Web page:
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Originally published June 16, 2007 at 12:00 AM | Page modified June 26, 2007 at 2:26 PM

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EcoConsumer

The big picture: how those fancy new TV sets affect the environment

With the recent wave of TV innovations — high-definition, plasma, big screens and all the rest — the picture on your television...

Special to The Seattle Times

Resources


Federal Digital-TV Transition Program: www.ntia.doc.gov/dtvcoupon

Energy Star:

www.energystar.gov

Take It Back Network: www.takeitbacknetwork

.org

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With the recent wave of TV innovations — high-definition, plasma, big screens and all the rest — the picture on your television may be sharper than ever.

But what about the environmental picture? Let's tune in to the best ways to go green when you buy a new TV or get rid of an old one.

Dealing with the deadline

Analog TV signals — the traditional means of television transmission — are on their deathbed. The federal government has set Feb. 17, 2009, as the final date for broadcasting of analog TV signals.

But contrary to popular belief, this does not mean people will have to get rid of their old TVs (set up to receive analog signals) and buy new TVs. For cable and satellite subscribers, the service provider will have a method to convert the digital signal for an analog-signal TV, possibly for a small fee.

If you don't use cable or satellite for an analog TV, you will need to buy a set-top box to convert the signal. These should be available in early 2008, probably costing $50 to $70 each. The federal government will provide a subsidy of $40 per box, or up to $80 per household.

The average American home contains 2.7 televisions, says Nielsen Media Research. By continuing to use old analog sets and delaying the purchase of new TVs, you can save money — and avoid adding to the immediate glut of old televisions.

Resources


Federal Digital-TV Transition Program: www.ntia.doc.gov/dtvcoupon

Energy Star:

www.energystar.gov

Take It Back Network: www.takeitbacknetwork

.org

The living-room Hummer

Big-screen, high-definition TVs have revolutionized the viewing experience. But today's super-size TVs have a dirty little secret: They're energy hogs.

If you compare watts per square inch of screen size, many new TVs — especially the rear-projection and liquid crystal display (LCD) models — use less energy than the old-fashioned cathode ray tube (CRT) sets. But that energy efficiency gets canceled out when your TV has a screen as big as a picture window.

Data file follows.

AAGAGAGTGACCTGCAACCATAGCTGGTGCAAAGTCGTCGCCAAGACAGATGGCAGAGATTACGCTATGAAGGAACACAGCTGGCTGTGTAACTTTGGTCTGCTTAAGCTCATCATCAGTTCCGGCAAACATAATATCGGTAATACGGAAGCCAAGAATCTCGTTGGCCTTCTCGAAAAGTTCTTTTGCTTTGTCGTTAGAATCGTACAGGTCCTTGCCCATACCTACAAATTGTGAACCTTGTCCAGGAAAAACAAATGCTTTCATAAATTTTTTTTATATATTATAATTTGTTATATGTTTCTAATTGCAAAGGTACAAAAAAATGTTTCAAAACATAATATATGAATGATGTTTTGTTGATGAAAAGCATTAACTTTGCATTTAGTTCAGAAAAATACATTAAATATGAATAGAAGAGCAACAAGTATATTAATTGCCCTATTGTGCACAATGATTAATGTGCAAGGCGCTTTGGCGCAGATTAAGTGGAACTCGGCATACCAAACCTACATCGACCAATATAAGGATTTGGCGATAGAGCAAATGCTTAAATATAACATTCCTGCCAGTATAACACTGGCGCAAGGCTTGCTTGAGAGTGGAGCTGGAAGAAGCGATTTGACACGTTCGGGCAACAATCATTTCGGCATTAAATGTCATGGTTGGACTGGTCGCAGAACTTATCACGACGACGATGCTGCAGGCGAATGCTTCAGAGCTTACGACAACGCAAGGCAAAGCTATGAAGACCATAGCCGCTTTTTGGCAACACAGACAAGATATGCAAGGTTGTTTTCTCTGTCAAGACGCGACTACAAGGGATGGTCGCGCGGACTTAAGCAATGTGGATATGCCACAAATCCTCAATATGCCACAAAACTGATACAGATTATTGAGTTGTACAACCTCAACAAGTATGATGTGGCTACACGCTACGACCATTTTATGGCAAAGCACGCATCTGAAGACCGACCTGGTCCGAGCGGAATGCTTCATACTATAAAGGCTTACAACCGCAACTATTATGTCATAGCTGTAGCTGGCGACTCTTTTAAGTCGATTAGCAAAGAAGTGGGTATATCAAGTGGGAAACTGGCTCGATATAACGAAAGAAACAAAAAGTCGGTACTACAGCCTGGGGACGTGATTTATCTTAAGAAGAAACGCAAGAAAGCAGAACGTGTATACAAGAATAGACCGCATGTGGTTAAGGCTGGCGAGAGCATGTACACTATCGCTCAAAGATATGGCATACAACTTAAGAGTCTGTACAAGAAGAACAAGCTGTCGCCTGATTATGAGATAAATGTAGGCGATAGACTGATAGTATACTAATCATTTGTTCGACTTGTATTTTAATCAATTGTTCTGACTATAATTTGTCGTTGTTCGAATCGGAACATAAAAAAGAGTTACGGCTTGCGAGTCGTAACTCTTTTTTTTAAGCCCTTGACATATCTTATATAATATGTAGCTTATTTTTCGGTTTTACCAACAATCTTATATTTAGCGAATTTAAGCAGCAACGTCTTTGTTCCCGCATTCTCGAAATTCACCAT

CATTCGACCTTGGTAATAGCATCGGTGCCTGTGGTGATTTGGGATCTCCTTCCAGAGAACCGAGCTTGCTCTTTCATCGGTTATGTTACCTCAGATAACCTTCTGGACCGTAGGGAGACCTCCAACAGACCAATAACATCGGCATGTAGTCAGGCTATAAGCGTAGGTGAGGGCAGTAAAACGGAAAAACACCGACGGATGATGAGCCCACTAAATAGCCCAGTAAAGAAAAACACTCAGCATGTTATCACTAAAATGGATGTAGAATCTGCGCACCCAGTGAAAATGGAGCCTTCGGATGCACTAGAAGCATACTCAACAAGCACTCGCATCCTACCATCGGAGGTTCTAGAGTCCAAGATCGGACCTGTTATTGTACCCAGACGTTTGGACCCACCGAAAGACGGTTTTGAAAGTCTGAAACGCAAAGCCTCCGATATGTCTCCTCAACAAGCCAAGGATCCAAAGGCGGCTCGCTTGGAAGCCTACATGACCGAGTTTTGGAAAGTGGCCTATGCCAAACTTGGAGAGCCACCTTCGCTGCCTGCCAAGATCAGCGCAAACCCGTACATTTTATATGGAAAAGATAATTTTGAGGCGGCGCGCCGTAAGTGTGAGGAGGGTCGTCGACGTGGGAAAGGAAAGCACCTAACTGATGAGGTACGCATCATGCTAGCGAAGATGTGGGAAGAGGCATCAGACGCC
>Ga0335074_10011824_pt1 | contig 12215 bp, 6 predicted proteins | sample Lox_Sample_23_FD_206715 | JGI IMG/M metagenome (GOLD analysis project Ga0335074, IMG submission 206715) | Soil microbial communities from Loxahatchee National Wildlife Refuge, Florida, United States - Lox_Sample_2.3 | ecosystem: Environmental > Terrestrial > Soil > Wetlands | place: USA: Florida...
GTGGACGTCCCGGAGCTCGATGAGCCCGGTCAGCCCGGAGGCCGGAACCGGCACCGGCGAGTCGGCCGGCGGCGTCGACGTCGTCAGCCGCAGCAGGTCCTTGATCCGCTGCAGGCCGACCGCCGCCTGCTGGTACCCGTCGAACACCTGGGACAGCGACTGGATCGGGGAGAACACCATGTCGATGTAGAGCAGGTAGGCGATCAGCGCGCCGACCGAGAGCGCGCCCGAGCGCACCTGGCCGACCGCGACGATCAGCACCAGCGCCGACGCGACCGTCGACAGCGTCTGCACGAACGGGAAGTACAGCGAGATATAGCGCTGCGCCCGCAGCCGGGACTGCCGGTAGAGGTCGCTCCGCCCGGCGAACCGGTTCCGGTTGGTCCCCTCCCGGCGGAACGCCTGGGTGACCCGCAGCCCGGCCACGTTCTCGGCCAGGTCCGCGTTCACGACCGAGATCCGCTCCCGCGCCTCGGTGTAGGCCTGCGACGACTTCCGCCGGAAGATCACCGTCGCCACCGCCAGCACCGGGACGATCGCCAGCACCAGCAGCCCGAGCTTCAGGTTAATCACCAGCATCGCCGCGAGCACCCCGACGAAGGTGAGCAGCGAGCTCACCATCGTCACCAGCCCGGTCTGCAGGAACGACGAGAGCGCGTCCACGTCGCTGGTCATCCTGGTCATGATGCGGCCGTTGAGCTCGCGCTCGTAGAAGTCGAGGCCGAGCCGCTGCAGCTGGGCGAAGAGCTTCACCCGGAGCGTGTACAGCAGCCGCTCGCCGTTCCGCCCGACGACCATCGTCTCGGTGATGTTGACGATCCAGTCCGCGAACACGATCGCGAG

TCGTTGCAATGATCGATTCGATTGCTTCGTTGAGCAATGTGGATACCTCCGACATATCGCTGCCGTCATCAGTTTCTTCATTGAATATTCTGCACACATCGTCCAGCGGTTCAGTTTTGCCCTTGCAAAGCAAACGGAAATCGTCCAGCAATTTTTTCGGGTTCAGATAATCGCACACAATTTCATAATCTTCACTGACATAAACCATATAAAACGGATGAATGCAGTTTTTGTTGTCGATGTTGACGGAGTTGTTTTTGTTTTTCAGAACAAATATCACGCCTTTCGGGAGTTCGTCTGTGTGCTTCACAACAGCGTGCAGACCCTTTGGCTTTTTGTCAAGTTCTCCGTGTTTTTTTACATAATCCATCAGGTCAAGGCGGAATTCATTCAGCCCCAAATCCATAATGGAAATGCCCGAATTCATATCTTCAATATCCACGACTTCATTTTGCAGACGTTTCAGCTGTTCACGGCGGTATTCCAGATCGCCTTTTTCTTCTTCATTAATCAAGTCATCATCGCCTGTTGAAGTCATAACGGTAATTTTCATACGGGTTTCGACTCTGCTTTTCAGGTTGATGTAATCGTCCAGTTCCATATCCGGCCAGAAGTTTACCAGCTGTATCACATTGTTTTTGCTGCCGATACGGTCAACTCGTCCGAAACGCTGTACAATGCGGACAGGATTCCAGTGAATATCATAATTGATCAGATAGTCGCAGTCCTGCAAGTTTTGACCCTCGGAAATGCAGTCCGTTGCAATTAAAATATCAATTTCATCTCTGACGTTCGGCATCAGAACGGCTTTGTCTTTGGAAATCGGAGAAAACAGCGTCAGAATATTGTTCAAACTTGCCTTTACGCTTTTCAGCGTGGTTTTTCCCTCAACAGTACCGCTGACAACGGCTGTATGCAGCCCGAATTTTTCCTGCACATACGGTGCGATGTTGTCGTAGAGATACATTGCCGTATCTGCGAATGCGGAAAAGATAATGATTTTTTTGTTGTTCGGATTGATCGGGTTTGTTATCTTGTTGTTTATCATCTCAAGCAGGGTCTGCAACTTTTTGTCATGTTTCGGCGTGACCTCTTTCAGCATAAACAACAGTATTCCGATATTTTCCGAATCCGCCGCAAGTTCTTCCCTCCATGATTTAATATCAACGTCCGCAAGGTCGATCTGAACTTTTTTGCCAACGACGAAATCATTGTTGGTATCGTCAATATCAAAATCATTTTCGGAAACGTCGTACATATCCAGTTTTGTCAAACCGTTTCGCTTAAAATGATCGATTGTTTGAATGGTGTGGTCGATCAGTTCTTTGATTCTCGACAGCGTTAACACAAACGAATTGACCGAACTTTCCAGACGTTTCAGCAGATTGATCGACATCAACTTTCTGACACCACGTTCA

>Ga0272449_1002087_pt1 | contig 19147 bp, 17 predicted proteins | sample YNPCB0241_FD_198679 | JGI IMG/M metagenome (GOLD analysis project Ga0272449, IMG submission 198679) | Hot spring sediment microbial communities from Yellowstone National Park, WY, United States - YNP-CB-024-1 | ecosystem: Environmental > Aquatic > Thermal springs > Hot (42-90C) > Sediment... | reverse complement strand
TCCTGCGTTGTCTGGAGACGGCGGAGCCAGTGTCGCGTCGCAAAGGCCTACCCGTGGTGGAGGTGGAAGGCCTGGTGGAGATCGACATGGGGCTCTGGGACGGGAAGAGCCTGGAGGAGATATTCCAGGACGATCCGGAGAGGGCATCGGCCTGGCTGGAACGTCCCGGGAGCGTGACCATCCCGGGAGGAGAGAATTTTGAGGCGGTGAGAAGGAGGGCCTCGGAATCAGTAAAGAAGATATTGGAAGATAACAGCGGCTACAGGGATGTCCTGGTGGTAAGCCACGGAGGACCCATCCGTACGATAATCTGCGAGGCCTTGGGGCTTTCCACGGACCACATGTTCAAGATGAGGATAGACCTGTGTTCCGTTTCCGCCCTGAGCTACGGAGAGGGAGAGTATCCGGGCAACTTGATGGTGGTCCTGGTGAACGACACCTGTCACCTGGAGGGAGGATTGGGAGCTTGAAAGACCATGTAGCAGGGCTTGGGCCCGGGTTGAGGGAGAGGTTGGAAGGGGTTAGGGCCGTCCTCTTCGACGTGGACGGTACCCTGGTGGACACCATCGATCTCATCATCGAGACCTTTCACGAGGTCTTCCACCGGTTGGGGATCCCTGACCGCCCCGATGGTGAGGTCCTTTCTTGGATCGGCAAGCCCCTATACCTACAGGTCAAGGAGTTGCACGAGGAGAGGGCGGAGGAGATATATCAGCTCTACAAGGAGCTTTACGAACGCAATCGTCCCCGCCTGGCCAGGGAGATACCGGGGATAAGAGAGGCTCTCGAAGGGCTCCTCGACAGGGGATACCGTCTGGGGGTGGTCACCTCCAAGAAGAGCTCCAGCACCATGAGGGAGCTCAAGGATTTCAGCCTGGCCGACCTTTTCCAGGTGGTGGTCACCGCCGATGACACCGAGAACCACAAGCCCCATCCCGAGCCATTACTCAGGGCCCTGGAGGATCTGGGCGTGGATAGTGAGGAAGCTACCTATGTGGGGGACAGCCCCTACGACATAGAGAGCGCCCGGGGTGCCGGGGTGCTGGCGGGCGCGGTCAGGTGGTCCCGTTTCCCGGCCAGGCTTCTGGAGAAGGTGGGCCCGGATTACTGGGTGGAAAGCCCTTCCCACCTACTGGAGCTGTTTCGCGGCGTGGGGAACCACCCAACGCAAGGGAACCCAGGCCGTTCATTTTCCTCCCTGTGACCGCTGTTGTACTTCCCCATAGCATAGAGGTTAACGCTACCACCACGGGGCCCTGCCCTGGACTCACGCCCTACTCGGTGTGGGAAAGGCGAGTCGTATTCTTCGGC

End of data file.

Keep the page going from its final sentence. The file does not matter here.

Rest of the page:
Today's TVs commonly consume 150 to 300 watts, with some exceeding 400 watts. For a plasma TV with a 50-inch screen, the average cost of electricity can exceed $100 a year, according to the CNET consumer technology Web site.

How to reduce TV energy consumption

All these gargantuan, power-hungry TVs contribute to global warming. To find the most energy-efficient models, ask your retailer for help, or search the Internet (for "energy-saving TVs," for example). The Energy Star program lists TVs that consume minimal "standby power," which TVs use even when turned off.

You can reduce TV-energy consumption by using the power-saver mode, and turning down the backlight on an LCD TV (see instructions for guidance).

It seems obvious, but turn the TV off when no one's watching. The average U.S. household has the TV on for more than eight hours a day, says Nielsen.

And consider how many televisions your home really needs. New waterproof TVs are even showing up in bathrooms, but I hope that trend gets flushed away before it goes mainstream.

Changing the toxics picture

The old standard CRT televisions contain a stew of toxics, including several pounds of lead.

For the new types of TVs, with their 21st-century technology, the jury is still out regarding overall toxicity. But some TV-makers have begun to reduce certain toxics, partly due to stricter European environmental regulations.

LCD TVs contain mercury in the bulbs in their backlights, however, and the plastic in many TVs still contains questionable flame retardants.

Recycling makeover

People in King, Snohomish and Kitsap counties are not allowed to place TVs in the garbage. Because of the high cost of processing TVs for recycling, you may pay $30 or more to recycle an old TV. That will change on Jan. 1, 2009, under a groundbreaking state law. It requires electronics manufacturers to provide recycling options for televisions, computers and computer monitors to residents and small businesses at no charge.

Manufacturers will likely embed the recycling costs in the purchase price, as they do in Europe. In effect, the purchaser will buy the future recycling service along with the TV.

Under the existing system, local governments absorb various costs related to the recycling and disposal of TVs and other electronics. Those costs get distributed among all garbage ratepayers, instead of just the purchasers, which isn't really fair.

In the meantime, when you need to recycle a TV, the Take It Back Network lists electronics recyclers that have signed a pledge to handle the equipment responsibly.

The EcoConsumer column aims to help readers balance consuming and conserving. Tom Watson is project manager for King County's Recycling and Environmental Services. Reach him at tom.watson@metrokc.gov or 206-296-4481. Watch for more EcoConsumer resources from King County at www.KCecoconsumer.com.

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